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Book Review: Love and First Sight, Josh Sundquist (2017)

Friday, January 6th, 2017

Not as bad as I’d feared – but not as good as I’d hoped.

three out of five stars

(Full disclosure: I received a free electronic ARC for review through Netgalley. This review contains clearly marked spoilers.)

A door swings open, dinging a bell. I recognize the next sound: the deliberate but controlled steps, treading gently, as if she’s trying not to leave footprints. I’ve never seen a footprint, of course, but my understanding is that the harder you press, the more of an impression you leave behind.

Sixteen-year-old Will Porter has attended boarding schools and summer camps for blind and visually impaired kids his whole life – but now it’s time to go mainstream. Will wants to finish out his high school career in his hometown of Toano, Kansas – even if it’s over the vociferous objections of his over-stressed helicopter mom. Unfortunately, Will’s first day in public school is a bit of a disaster: he gropes a random girl in the stairwell, makes a fellow classmate cry, and plops down on yet another student’s lap in the caf.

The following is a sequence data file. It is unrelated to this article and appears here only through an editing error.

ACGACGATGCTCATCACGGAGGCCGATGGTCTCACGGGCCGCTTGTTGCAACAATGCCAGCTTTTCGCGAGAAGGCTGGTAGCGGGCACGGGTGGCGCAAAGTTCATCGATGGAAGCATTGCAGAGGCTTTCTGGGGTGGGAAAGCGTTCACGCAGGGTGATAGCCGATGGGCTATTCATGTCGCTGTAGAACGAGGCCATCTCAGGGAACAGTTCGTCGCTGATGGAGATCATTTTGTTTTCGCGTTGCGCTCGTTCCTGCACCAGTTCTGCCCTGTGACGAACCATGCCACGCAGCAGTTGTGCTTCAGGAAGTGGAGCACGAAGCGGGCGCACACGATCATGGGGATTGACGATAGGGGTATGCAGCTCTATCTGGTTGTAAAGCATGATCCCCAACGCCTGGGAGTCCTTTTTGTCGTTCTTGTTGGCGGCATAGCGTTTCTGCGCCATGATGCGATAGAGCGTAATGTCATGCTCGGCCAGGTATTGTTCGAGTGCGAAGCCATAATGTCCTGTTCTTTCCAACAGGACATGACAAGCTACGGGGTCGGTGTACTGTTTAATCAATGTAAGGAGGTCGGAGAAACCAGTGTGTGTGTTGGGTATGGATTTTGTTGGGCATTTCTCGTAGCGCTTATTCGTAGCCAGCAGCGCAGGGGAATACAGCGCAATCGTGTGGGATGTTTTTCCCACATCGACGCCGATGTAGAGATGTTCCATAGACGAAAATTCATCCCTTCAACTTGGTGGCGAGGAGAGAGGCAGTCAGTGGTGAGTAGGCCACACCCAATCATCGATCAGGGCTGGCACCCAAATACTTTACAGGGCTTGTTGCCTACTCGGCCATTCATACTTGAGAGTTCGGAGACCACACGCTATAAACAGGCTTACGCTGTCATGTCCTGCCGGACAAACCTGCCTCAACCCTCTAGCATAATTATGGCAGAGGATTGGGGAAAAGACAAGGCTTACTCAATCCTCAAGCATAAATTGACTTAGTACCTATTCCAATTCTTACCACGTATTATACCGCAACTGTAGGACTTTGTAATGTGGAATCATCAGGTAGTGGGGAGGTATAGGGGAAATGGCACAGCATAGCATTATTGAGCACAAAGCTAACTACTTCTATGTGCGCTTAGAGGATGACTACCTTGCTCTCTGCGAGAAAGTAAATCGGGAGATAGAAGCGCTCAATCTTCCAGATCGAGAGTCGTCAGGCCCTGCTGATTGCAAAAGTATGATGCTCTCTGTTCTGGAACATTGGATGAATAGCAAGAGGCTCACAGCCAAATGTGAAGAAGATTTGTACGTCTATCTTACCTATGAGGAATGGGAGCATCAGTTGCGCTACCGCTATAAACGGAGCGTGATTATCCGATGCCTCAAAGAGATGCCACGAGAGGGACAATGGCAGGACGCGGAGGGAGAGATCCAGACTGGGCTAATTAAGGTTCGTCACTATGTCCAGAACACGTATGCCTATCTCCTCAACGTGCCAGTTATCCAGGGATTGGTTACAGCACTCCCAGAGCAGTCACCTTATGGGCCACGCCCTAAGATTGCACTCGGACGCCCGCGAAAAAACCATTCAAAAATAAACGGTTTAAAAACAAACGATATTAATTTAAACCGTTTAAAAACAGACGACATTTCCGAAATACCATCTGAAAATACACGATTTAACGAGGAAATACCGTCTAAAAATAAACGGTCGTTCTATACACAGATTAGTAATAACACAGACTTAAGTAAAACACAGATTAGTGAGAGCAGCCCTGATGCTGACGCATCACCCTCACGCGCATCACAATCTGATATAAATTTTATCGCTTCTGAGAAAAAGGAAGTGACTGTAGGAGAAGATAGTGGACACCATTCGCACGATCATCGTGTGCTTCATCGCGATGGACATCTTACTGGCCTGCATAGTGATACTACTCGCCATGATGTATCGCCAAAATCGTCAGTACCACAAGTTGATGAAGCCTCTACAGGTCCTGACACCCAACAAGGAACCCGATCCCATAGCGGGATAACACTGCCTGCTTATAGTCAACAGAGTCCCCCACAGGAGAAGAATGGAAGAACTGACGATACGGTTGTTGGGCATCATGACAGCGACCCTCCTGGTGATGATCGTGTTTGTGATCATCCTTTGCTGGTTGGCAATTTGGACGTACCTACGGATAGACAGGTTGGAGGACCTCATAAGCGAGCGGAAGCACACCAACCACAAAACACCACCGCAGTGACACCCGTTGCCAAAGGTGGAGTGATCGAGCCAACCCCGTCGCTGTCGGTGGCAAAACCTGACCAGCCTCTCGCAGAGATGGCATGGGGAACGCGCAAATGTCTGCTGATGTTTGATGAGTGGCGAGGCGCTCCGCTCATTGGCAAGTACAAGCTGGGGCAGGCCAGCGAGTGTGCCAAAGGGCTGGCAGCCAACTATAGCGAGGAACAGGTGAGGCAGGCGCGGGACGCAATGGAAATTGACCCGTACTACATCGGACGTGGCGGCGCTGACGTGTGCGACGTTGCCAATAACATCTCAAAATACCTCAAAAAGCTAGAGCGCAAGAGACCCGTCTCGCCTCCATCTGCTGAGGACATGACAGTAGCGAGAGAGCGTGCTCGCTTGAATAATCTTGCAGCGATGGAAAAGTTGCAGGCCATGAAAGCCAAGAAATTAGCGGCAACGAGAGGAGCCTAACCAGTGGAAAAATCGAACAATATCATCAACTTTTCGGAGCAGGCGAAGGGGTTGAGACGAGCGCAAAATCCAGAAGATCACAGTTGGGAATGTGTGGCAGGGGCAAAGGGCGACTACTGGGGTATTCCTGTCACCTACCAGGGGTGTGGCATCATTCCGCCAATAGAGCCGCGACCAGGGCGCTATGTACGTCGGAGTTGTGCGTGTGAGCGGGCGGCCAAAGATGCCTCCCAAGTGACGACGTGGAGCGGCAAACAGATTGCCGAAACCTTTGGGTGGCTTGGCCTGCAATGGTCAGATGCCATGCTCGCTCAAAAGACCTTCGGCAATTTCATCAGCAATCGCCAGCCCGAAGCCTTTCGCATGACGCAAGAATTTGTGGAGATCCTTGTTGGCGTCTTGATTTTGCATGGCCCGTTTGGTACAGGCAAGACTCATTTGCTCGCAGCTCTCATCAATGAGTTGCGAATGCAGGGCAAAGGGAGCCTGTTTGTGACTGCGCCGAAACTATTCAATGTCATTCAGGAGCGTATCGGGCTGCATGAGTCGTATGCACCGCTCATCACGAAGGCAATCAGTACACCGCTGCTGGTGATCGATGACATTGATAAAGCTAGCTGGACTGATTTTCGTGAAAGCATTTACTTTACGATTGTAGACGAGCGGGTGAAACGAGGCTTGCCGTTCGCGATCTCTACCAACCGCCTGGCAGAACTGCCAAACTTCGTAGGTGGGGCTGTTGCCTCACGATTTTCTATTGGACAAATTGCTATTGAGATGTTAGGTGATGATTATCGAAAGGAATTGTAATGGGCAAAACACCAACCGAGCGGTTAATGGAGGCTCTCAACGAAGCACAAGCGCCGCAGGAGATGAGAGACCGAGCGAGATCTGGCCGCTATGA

But Will quickly finds his niche in Toano High School. He takes a shining to journalism, where the teacher – Mrs. Everbrook – treats him like every other student. He partners up with and eventually befriends Cecily, whose knack for photography complements Will’s way with words. He falls in with Nick, Ion, and Whitford who, along with Cecily, represent the entirety of Toano High’s academic quiz team. Will even convinces Cecily to try out for the morning announcer cohosting gig, despite her obvious – and inexplicable – reluctance.

And then, just a few months into the semester, Will’s mom drops a bombshell in his lap. At the hospital where his father works, there’s an experimental surgery to “cure” blindness that’s accepting applicants. The operation is a two-stage process: a retinal stem cell transplant, followed by a corneal transplant within two weeks. Even if it’s successful, the surgery comes with a whole bunch of risks: Will’s body could reject the new corneas, while the immunosuppressant drugs will leave him susceptible to common illnesses such as the flu. If the new eyes “take,” Will will have to rewire his brain to properly perceive and process all the unfamiliar, overwhelming visual input. It’s not as simple as waking up and being able to see; rather, Will will have to learn how to perform this new task that his eyes and brain have never done before.

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Mini-Review: The Killer in Me, Margot Harrison (2016)

Wednesday, January 4th, 2017

Meh.

three out of five stars

Seventeen-year-old Nina Barrows knows all about the Thief. She’s intimately familiar with his hunting methods: how he stalks and kills at random, how he disposes of his victims’ bodies in an abandoned mine in the deepest, most desolate part of a desert.